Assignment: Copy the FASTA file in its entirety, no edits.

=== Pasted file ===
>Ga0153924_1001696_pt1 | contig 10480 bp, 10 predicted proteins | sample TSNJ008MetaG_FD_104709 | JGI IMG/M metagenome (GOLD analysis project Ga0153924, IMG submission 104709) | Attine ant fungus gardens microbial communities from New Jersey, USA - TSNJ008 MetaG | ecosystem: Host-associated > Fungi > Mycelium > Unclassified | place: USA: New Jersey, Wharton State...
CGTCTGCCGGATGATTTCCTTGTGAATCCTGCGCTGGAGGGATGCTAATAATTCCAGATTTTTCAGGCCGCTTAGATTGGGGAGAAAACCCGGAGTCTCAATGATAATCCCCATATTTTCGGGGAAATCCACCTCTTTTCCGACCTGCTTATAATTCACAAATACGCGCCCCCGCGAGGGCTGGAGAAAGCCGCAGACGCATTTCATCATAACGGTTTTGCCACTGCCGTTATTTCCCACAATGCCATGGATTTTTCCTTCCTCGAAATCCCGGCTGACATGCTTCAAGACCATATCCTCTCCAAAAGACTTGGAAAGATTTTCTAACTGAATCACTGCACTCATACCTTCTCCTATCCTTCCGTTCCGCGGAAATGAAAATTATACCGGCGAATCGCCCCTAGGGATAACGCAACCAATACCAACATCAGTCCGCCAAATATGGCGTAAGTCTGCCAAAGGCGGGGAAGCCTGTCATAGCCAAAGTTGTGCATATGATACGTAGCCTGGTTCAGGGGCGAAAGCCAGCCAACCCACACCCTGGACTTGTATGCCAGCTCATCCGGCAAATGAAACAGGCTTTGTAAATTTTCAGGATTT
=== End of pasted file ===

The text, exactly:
>Ga0153924_1001696_pt1 | contig 10480 bp, 10 predicted proteins | sample TSNJ008MetaG_FD_104709 | JGI IMG/M metagenome (GOLD analysis project Ga0153924, IMG submission 104709) | Attine ant fungus gardens microbial communities from New Jersey, USA - TSNJ008 MetaG | ecosystem: Host-associated > Fungi > Mycelium > Unclassified | place: USA: New Jersey, Wharton State...
CGTCTGCCGGATGATTTCCTTGTGAATCCTGCGCTGGAGGGATGCTAATAATTCCAGATTTTTCAGGCCGCTTAGATTGGGGAGAAAACCCGGAGTCTCAATGATAATCCCCATATTTTCGGGGAAATCCACCTCTTTTCCGACCTGCTTATAATTCACAAATACGCGCCCCCGCGAGGGCTGGAGAAAGCCGCAGACGCATTTCATCATAACGGTTTTGCCACTGCCGTTATTTCCCACAATGCCATGGATTTTTCCTTCCTCGAAATCCCGGCTGACATGCTTCAAGACCATATCCTCTCCAAAAGACTTGGAAAGATTTTCTAACTGAATCACTGCACTCATACCTTCTCCTATCCTTCCGTTCCGCGGAAATGAAAATTATACCGGCGAATCGCCCCTAGGGATAACGCAACCAATACCAACATCAGTCCGCCAAATATGGCGTAAGTCTGCCAAAGGCGGGGAAGCCTGTCATAGCCAAAGTTGTGCATATGATACGTAGCCTGGTTCAGGGGCGAAAGCCAGCCAACCCACACCCTGGACTTGTATGCCAGCTCATCCGGCAAATGAAACAGGCTTTGTAAATTTTCAGGATTT